What is the PRAM Model

The PRAM model is a four-step model for negotiation that results in a win-win situation for both parties. PRAM is an acronym for Plans, Relationships, Agreement and Maintenance.


The PRAM model was developed to help parties deal with the entire negotiation process from beginning to end. The process was developed by author and speaker Ross Reck. 

How the PRAM Model Works

The PRAM model does not treat negotiations as a zero-sum game, in which one party benefits at the expense of the other, but rather as an opportunity for both parties to benefit and satisfy their objectives. Ongoing relationship management is crucial in the PRAM model, since a mutually beneficial agreement in the first instance may ensure that both parties return to the negotiating table for more agreements in future.

The four sequential steps in the PRAM model are adequate planning, building relationships, reaching agreements and maintaining these relationships.

PRAM: Plans

This is the first stage in the process. At this point, the (two) parties involved will try to figure out what they can give to each other through mutual motivation. The plans stage is the beginning of the relationship between both parties and is similar to a 100-100 proposition, rather than a 50-50 split. The latter case is normally viewed as a give-and-take situation, while the former gives each party an equal footing, with each taking part in the giving and taking. This is what results in mutual benefits. 

PRAM: Relationships

Once the plan has been developed, both parties can now start to develop their relationship with each other. This is a very crucial phase, one that takes a great deal of time, because it relies on each party being up front and honest with the other. Here, both parties can establish trust and begin to assure each other that they will be able to fulfill the duties, responsibilities and promises outlined to one another.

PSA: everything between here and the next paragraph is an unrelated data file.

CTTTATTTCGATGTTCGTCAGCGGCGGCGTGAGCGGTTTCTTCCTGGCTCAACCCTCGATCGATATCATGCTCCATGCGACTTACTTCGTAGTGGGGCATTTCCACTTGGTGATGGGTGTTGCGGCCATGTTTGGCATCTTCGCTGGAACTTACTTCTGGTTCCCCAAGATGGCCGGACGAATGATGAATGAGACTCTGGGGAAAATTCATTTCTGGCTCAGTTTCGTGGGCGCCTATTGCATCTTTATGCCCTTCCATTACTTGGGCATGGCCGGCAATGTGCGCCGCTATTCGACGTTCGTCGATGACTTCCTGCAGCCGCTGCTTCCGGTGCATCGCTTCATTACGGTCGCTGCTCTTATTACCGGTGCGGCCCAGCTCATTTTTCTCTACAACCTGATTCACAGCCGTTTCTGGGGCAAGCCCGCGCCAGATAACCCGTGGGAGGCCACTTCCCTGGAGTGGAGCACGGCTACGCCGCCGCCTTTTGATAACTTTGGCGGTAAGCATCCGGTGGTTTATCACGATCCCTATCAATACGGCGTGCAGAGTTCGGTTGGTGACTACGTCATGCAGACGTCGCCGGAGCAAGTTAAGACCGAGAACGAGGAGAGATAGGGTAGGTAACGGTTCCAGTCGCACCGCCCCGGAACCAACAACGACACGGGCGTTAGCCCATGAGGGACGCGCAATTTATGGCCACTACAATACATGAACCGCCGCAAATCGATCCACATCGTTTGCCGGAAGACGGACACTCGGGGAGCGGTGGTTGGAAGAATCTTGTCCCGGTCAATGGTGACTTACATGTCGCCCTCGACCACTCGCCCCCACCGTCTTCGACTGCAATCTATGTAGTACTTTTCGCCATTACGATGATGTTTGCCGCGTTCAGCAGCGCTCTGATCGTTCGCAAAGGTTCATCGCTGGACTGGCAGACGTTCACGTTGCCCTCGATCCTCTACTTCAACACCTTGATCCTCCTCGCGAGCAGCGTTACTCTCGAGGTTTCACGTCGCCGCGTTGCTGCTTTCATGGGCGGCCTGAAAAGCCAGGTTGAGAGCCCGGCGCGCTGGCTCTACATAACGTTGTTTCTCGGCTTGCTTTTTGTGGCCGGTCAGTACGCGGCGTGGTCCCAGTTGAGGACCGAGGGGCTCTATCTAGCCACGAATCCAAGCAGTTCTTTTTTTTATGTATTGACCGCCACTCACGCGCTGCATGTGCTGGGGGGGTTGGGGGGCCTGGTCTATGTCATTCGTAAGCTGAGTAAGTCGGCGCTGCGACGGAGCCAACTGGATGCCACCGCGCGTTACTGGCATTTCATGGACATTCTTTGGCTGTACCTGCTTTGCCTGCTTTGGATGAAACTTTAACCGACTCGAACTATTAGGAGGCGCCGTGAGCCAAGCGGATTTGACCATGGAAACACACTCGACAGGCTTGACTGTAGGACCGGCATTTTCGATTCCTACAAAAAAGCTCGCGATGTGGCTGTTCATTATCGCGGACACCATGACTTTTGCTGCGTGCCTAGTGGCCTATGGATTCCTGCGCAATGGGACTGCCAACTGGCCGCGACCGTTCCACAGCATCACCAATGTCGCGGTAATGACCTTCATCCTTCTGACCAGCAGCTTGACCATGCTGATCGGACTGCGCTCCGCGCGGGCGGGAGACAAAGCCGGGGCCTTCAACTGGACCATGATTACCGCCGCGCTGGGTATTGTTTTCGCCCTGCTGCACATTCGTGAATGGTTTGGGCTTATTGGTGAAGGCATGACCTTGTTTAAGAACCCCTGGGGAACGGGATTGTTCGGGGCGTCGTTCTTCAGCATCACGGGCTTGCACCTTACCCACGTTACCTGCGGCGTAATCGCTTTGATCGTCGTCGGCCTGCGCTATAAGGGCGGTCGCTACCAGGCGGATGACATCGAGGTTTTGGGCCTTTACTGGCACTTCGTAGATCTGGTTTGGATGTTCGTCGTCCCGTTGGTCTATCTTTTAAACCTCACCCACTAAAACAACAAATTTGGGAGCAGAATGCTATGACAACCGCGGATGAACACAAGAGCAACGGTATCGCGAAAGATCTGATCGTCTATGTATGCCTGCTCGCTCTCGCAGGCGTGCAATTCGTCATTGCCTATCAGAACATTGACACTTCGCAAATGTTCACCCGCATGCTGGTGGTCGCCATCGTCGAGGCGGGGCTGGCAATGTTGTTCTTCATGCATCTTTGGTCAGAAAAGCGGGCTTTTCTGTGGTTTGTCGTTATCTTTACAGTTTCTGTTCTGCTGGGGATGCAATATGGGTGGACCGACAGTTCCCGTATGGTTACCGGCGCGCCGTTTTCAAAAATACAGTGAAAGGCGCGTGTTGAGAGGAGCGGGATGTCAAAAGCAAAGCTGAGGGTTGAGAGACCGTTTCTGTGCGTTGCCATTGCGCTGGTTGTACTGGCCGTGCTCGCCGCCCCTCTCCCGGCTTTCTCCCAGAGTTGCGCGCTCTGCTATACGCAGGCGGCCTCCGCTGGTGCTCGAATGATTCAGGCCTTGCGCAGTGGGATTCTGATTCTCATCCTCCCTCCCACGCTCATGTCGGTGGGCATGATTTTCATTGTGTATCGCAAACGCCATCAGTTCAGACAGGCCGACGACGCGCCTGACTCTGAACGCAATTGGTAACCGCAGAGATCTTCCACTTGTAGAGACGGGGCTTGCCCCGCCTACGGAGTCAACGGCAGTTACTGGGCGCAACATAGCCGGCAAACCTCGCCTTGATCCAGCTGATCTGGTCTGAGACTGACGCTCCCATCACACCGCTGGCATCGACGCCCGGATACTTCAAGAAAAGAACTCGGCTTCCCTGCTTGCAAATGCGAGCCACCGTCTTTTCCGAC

PRAM: Agreements

Now that the relationship has been established, the two sides can determine what type of agreement they will accept. If the first two stages have been done correctly and with great care, this part of the model should be quick and easy. Working through this point should just mean that the two parties are handling the details. 

PRAM: Maintenance

This is the final stage in the process. After the agreement has been reached, the two sides can now commit to everything that they have outlined in the previous stages. In order for the model to be successful, each party has to maintain everything that came before: the plans, the relationship and the agreements. 

Example of PRAM Model

Joint ventures are a great example of using the PRAM model in real life. Say, for example, a junior mining company has undertaken an exploration project for a gold venture. It can start developing a plan with a more established company, where they can determine who will take each role, what each will bring to the table and how each will benefit from the partnership. Perhaps the senior company will bring equipment and local knowledge of the laws, while providing marketing for the project, while the junior company undertakes the geological exploration and assessment by its engineering team. Next, the two companies will usually being to forge their relationship and come up with a contract. In the agreement stage, the two partners will finalize their agreements — everything that was promised to each other in the previous stages. Finally, the two companies will maintain their project and perhaps bring more people into the fold. They may even decide to take on another project together.